Wake School Board Adopts Choice-Based Student Assignment Plan
In a move anxiously watched by parents, The Wake County Board of Education voted 6-2 Tuesday to approve a new student assignment plan that allows greater choice for children to attend schools closer to home.
The decision moves Wake County public schools away from its long-standing practice of busing students for socio-economic diversity and comes after two years of contentious debate, public hearings and demonstrations by people concerned that the change would create schools with high poverty levels and low academic standards.
The board's decision to approve the plan means that it will go into effect for the 2012-2013 calendar year. The move toward choice was ushered in after a Republican-backed board majority took office in 2009, but since last week's elections have put four new faces on the board (one spot has yet to be decided in a run-off), many parents have called for a delay in implementing the plan. But others have pushed for approval, stressing that the plan has been thoroughly debated.
If you're wondering what your child's choice of schools will be for the 2012-2013 calendar year, you can access that information at the district website, assignment.wcpss.net, beginning the week of Oct. 24. Parents will be provided a detailed timeline and preliminary student assignment information in mid-November, according to a press release from the Wake County Public School System (WCPSS).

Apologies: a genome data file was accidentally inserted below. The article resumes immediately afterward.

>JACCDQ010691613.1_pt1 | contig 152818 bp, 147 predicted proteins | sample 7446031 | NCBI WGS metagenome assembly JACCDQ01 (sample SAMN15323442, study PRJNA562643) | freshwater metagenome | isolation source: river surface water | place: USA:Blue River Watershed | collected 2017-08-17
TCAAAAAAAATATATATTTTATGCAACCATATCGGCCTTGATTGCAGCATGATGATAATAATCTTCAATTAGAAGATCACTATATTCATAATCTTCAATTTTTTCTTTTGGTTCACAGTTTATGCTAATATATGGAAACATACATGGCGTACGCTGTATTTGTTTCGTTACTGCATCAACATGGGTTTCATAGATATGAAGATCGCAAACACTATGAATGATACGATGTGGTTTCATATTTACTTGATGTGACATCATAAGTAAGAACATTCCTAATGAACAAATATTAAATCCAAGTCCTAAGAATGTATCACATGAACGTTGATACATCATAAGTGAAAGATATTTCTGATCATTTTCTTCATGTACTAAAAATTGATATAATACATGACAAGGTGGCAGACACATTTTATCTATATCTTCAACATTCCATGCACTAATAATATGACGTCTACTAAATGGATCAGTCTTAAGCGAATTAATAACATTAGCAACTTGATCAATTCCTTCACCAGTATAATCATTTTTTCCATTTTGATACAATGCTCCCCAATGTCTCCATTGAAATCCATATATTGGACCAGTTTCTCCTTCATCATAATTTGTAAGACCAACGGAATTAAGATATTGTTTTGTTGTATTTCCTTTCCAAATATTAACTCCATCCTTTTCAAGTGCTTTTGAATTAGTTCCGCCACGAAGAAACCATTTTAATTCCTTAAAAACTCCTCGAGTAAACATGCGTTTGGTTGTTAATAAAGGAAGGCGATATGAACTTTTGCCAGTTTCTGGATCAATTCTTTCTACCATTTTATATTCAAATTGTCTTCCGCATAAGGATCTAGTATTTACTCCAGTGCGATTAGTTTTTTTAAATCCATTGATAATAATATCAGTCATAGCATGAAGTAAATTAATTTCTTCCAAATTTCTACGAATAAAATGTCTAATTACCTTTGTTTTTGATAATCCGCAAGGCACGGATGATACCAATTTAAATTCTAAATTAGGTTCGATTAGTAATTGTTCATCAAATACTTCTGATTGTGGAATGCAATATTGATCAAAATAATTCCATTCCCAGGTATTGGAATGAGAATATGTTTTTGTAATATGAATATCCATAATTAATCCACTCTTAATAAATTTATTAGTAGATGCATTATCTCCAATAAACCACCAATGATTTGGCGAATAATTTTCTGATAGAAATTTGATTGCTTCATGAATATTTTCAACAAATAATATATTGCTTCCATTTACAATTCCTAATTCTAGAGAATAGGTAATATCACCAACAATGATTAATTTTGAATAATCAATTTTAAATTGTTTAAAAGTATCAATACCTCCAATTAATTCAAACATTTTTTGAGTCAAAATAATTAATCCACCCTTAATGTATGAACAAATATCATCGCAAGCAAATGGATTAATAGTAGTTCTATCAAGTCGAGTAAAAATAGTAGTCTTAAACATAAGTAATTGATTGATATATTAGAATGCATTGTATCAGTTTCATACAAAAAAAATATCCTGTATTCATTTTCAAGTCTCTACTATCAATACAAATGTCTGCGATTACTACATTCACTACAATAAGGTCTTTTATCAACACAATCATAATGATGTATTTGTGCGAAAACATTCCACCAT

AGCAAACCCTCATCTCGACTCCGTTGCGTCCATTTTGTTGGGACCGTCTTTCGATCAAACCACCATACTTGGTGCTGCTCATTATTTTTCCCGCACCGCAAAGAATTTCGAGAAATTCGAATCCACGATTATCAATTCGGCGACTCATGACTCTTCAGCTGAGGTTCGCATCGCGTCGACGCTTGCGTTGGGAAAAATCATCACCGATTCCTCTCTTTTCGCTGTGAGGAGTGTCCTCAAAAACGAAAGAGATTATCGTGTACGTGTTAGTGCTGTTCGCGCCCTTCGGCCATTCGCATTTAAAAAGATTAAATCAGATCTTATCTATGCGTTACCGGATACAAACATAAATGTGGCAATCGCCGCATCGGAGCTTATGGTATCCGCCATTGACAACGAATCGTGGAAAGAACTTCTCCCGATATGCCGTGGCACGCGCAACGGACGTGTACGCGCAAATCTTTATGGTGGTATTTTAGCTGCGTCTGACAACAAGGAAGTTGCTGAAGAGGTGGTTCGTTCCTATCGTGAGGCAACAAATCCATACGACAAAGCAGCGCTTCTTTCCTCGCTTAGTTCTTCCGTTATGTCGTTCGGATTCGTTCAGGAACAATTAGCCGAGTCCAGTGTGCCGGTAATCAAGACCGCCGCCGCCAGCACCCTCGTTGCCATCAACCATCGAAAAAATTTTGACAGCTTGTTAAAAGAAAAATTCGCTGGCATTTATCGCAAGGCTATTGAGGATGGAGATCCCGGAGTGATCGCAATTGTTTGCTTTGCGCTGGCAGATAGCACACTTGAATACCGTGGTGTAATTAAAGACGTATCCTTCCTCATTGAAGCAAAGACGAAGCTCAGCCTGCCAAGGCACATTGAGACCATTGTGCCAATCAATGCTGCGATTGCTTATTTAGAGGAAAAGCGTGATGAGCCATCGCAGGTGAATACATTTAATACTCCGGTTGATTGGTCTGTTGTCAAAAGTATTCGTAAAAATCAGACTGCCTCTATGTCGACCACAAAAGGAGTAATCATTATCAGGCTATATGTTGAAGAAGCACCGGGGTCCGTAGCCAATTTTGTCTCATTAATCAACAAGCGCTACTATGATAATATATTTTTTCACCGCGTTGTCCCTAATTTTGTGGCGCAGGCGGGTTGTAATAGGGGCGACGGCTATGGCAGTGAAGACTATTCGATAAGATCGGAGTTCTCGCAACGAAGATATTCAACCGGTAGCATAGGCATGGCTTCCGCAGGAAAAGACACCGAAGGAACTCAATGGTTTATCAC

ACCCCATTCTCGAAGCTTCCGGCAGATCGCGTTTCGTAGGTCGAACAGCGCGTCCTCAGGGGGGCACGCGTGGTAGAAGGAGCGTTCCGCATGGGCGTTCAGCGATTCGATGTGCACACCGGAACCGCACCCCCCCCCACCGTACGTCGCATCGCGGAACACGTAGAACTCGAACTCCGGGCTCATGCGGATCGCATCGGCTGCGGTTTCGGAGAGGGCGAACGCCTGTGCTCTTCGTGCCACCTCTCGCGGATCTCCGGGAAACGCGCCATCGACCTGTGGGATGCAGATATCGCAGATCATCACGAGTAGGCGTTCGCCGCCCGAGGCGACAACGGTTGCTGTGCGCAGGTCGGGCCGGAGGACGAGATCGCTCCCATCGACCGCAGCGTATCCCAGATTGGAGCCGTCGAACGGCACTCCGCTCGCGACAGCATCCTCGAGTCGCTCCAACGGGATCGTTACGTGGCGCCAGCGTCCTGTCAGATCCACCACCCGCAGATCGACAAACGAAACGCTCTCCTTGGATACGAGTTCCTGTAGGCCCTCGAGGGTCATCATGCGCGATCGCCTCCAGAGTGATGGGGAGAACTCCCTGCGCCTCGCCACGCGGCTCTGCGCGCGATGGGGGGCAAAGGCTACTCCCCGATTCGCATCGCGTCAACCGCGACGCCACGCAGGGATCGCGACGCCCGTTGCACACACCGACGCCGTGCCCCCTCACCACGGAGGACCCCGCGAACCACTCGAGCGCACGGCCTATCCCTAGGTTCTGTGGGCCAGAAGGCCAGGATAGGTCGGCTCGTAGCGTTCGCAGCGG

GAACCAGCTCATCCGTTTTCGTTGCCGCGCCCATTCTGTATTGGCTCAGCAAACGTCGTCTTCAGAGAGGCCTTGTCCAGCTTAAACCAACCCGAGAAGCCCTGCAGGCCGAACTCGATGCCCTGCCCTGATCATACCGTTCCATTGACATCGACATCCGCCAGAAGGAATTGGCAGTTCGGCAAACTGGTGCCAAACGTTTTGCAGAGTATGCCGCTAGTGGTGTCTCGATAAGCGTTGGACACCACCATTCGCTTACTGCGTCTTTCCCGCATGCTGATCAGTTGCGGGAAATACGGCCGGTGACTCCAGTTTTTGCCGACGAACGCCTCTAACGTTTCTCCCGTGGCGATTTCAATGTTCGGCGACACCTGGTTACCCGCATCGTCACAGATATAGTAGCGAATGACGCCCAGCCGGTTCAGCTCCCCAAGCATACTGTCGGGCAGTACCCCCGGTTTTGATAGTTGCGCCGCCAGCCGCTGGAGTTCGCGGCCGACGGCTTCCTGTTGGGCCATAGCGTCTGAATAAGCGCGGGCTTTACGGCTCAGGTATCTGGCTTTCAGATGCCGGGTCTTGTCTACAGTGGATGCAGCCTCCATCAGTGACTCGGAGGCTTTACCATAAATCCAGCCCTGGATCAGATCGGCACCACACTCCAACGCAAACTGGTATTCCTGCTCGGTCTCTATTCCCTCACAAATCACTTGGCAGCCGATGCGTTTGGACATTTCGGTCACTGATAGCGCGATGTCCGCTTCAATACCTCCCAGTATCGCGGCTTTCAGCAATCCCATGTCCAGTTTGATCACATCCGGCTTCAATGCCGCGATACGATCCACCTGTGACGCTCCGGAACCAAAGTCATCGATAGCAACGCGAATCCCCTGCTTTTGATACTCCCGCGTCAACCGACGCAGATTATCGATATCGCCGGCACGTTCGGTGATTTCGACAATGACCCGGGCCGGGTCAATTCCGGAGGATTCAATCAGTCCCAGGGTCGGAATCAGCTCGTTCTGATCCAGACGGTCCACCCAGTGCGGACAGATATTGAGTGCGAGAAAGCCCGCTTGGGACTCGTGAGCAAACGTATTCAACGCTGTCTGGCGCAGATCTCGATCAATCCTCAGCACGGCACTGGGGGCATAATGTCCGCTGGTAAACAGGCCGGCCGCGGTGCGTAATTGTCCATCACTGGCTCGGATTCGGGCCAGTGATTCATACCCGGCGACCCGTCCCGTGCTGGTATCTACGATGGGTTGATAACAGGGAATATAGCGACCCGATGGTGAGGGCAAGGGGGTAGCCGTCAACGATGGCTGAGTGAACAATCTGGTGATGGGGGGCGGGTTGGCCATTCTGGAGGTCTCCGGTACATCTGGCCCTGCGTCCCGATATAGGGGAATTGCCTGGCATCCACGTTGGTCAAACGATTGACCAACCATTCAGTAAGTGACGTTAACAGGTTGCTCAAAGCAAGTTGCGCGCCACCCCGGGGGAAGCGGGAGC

According to WCPSS, the new assignment model lets students in elementary and middle schools within a family advance together to middle and high schools. All schools have aligned feeder patterns keeping students together through their school experience, unless parents wish to opt out of the feeder pattern and participate in the choice process. Parents may choose among at least five proximate elementary schools, two middle schools and two high schools. Families in areas where magnet seats have been set aside to reduce concentrations of poverty will have access to high-performing "regional choice" schools, according to the release. Currently-enrolled students are "grandfathered" at their schools and may remain there with their current transportation, if they so choose.
The decision to implement the plan fills me with ambivalence. On the one hand, the new-choice model assignment was thoroughly debated and voted in democratically, so why shouldn't it be implemented? On the other hand, if the newly elected board members do not support this plan, we may have to start the whole process of choosing an assignment system over again. Any parent knows that uncertainty about schools isn't good for their children, who crave stability, and it isn't good for the local economy either. But if there's anything good that can be said about the constant changes, it's that Wake County citizens are opinionated and seeking what they think is best for their children, even if they can't agree on it.
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